The integrity of the zygomatic complex is fundamental in maintaining normal facial width and prominence of the cheek. Zygomatic complex fractures with no or minimal displacement are often treated without surgical intervention, whereas fractures with functional or esthetic impairments in the form of diplopia, extraocular muscle entrapment, malocclusion, restricted mouth opening and/or depression of the malar prominence often necessitate surgical intervention. Various surgical approaches and treatment strategies have been proposed to obtain successful treatment outcome, including the Gilles temporal approach, coronal, eyebrow, upper eyelid, transconjunctival, infraciliary lower eyelid, and intraoral vestibular approaches [4Ellis E III, Kittidumkerng W. Analysis of treatment for isolated zygomaticomaxillary complex fractures. J Oral Maxillofac Surg 1996; 54(4): 386-400.[http://dx.doi.org/10.1016/S0278-2391(96)90107-X] [PMID: 8600255] -7Birgfeld CB, Mundinger GS, Gruss JS. Evidence-based medicine: Evaluation and treatment of zygoma fractures. Plast Reconstr Surg 2017; 139(1): 168e-80e.[http://dx.doi.org/10.1097/PRS.0000000000002852] [PMID: 28027253] ]. The surgical approach for adequate reduction of zygomatic complex fractures must provide maximum necessary exposure of the fractured segments, minimize the potential for injury to facial structures, and ensure a good functional and cosmetic result. The Gilles temporal approach has been a commonly used surgical technique for the reduction of zygomatic complex fractures. However, this surgical approach is associated with a facial scar in the hairline and risk of facial nerve palsy. Moreover, further exposure of the zygomaticofrontal junction or the inferior orbital rim is required for placement of mini-plates fixation in case of an unstable zygomatic complex fracture. Surgical reduction of zygomatic fractures by an intraoral surgical approach was first described in 1909 by Keen [8Keen WW. Surgery: Its principles and practice 1909.], and several studies have subsequently documented the treatment outcome after open reduction of zygomatic complex fractures by an intraoral surgical approach [9Courtney DJ. Upper buccal sulcus approach to management of fractures of the zygomatic complex: A retrospective study of 50 cases. Br J Oral Maxillofac Surg 1999; 37(6): 464-6.[http://dx.doi.org/10.1054/bjom.1999.0010] [PMID: 10687908] -17Kim JH, Lee JH, Hong SM, Park CH. The effectiveness of 1-point fixation for zygomaticomaxillary complex fractures. Arch Otolaryngol Head Neck Surg 2012; 138(9): 828-32.[http://dx.doi.org/10.1001/archoto.2012.1815] [PMID: 22986716] ].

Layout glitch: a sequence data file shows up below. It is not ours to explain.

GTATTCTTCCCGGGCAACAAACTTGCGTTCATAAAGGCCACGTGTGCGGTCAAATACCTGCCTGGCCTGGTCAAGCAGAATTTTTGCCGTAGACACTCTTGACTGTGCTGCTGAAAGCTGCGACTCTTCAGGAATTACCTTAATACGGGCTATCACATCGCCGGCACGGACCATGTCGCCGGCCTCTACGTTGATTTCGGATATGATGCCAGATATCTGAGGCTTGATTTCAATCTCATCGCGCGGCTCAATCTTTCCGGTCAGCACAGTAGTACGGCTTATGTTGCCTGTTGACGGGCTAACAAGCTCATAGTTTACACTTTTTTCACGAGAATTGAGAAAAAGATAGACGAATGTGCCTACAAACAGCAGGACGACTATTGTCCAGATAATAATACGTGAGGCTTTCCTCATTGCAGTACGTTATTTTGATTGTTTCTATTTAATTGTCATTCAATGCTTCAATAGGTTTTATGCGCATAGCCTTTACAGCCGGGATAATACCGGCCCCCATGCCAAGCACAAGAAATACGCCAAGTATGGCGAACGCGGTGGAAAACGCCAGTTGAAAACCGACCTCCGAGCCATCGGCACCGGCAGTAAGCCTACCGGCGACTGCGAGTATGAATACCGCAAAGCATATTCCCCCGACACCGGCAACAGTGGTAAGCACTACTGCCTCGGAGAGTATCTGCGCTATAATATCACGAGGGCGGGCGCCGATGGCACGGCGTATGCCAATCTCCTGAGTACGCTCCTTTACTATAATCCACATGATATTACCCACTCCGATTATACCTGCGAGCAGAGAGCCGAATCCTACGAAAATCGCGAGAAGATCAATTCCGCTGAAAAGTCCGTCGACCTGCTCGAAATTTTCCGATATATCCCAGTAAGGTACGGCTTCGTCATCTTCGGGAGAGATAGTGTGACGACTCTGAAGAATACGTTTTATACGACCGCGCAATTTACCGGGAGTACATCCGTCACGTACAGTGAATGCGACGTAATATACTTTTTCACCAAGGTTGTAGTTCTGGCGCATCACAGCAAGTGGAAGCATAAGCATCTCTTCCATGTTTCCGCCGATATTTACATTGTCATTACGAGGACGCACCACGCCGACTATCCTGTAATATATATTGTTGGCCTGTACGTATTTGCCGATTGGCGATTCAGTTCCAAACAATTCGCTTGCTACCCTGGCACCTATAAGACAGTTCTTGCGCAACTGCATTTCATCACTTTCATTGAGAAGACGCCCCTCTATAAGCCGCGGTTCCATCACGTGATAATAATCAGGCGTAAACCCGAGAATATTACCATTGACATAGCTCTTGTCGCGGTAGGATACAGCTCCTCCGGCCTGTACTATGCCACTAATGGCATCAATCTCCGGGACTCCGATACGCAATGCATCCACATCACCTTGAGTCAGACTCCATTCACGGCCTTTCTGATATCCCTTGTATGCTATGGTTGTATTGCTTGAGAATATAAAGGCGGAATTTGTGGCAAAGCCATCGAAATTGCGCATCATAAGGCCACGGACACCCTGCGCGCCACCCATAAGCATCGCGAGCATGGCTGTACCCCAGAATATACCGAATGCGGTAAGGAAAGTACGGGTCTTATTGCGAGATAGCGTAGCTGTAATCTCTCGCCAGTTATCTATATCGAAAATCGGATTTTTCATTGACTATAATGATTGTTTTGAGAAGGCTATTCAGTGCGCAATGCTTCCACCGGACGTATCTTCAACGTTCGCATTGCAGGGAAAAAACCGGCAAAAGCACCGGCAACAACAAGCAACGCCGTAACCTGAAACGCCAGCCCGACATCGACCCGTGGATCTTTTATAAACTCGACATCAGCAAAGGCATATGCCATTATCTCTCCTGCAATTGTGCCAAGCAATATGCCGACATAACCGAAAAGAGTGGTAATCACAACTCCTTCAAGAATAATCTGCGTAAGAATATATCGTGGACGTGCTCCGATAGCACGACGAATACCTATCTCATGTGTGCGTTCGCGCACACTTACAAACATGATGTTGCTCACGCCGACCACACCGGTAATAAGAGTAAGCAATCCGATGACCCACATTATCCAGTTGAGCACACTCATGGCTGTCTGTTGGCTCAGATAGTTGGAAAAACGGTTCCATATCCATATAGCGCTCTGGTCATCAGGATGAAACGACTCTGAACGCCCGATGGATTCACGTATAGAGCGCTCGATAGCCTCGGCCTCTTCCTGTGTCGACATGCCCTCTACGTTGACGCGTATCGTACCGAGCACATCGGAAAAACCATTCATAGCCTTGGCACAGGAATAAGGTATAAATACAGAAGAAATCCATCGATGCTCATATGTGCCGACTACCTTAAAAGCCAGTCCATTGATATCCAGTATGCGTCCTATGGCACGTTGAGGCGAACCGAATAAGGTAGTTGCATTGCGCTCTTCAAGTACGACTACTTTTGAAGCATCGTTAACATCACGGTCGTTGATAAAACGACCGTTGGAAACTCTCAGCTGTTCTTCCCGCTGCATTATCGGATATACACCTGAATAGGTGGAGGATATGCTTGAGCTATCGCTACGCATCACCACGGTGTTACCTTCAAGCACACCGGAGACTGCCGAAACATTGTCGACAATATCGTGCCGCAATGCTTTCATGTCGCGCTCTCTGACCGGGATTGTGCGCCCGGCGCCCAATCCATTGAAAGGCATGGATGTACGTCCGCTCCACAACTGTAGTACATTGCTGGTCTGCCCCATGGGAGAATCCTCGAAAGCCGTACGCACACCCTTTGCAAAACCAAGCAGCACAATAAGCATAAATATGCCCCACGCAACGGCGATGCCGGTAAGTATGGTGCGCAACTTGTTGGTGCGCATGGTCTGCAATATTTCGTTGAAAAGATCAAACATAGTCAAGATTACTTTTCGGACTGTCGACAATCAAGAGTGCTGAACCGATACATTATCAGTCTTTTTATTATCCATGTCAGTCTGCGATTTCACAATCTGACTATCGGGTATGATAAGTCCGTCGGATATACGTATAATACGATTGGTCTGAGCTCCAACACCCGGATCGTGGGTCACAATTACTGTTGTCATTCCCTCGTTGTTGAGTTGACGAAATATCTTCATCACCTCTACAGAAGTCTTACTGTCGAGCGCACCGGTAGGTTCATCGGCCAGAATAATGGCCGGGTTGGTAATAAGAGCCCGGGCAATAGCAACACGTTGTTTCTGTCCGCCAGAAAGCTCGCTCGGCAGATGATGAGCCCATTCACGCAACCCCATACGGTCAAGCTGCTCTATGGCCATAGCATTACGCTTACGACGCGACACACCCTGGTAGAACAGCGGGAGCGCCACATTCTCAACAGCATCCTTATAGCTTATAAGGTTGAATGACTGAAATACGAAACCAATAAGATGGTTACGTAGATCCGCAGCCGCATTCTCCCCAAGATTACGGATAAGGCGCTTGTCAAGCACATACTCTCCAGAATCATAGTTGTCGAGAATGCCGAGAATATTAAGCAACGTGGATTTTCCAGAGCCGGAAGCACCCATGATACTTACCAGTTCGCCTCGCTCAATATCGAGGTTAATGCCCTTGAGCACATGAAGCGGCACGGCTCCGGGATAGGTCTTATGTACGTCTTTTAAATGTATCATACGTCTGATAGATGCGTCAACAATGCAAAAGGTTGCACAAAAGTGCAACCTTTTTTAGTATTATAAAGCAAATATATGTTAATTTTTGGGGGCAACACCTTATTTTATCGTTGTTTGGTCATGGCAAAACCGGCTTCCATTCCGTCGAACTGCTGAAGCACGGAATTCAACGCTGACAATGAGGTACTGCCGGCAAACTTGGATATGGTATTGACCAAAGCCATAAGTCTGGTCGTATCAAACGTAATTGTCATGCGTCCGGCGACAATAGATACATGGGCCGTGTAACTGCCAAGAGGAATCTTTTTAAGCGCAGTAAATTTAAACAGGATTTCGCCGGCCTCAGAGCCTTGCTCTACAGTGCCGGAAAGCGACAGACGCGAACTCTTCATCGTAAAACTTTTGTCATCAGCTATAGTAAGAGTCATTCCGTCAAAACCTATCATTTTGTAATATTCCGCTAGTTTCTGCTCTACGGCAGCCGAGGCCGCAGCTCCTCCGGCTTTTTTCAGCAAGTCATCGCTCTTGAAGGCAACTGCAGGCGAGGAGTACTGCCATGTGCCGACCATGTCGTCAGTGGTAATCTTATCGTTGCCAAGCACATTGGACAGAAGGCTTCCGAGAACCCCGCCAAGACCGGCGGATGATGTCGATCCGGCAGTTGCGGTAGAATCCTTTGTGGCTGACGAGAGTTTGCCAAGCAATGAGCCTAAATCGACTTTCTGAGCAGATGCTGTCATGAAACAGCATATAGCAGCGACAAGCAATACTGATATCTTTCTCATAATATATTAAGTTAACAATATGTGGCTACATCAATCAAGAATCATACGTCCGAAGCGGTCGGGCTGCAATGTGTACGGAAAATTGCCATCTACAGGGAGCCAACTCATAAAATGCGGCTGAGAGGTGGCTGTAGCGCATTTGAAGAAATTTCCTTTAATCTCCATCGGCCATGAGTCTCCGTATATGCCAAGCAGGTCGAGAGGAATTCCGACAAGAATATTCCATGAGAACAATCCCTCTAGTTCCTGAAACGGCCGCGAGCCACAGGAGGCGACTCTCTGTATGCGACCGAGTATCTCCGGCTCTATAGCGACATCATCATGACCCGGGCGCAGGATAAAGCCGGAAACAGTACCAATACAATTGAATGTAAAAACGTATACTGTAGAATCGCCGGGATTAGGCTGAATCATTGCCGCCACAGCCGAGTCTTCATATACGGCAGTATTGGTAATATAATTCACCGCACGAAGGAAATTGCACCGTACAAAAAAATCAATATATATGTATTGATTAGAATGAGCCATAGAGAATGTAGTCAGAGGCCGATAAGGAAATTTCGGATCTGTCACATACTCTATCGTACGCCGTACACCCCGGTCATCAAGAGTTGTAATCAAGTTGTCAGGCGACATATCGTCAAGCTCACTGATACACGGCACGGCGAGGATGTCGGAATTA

The objective of the present retrospective study was to assess the 1-year clinical and radiographic outcome after surgical or nonsurgical treatment of zygomatic complex fractures.

2. MATERIALS AND METHODS

2.1. Patients

One hundred and forty-two consecutive patients (113 males and 29 females) with a zygomatic complex fracture were admitted to the Department of Oral and Maxillofacial Surgery, Aalborg University Hospital, Denmark. The average age of the patients was 42.2 years (range 9-97). The mechanism of injury was accidents at work (4%), sports injuries (12%), bike accidents (15%), assaults or interpersonal violence (21%), road traffic accidents (23%), and falls (25%). The time interval between injury and the initial consultation ranged from 0 to 60 days (mean of 3 days). Six patients were in the intensive care unit at the initial consultation. The zygomatic complex fractures were confirmed by CT-scan. Twenty-nine of the patients had concomitant facial fractures involving the nose (8), mandible (10) and Le Fort I/II/III fractures (11).

2.2. Treatment Strategy

The zygomatic complex fractures were initially classified in nondisplaced and displaced. Sign and symptoms of the patient were evaluated as restricted mouth opening, diplopia, impaired eye vision, occlusal alteration, neurologic disturbance of infraorbital nerve, clinical and radiological asymmetry related to fracture displacement. The zygomatic complex fractures were treated by surgical intervention in 68 patients (48%) and without surgical intervention in 74 patients (52%).

Patients treated with nonsurgical intervention presented with insignificant flattening of the cheek (19%), restricted mouth opening (23%), diplopia (7%), malocclusion (7%), diminished eye vision (3%), extraocular muscle entrapment (1%), enophthalmos (1%) and neurosensory disturbances of the infraorbital nerve (36%). One patient with flattening of the cheek refused surgical intervention, due to no cosmetic complaint.

Patients treated with surgical intervention presented with flattening of the cheek (84%), restricted mouth opening (47%), diplopia (13%), malocclusion (19%), diminished eye vision (4%), extraocular muscle entrapment (6%), enophthalmos (1%) and neurosensory disturbances of the infraorbital nerve (66%).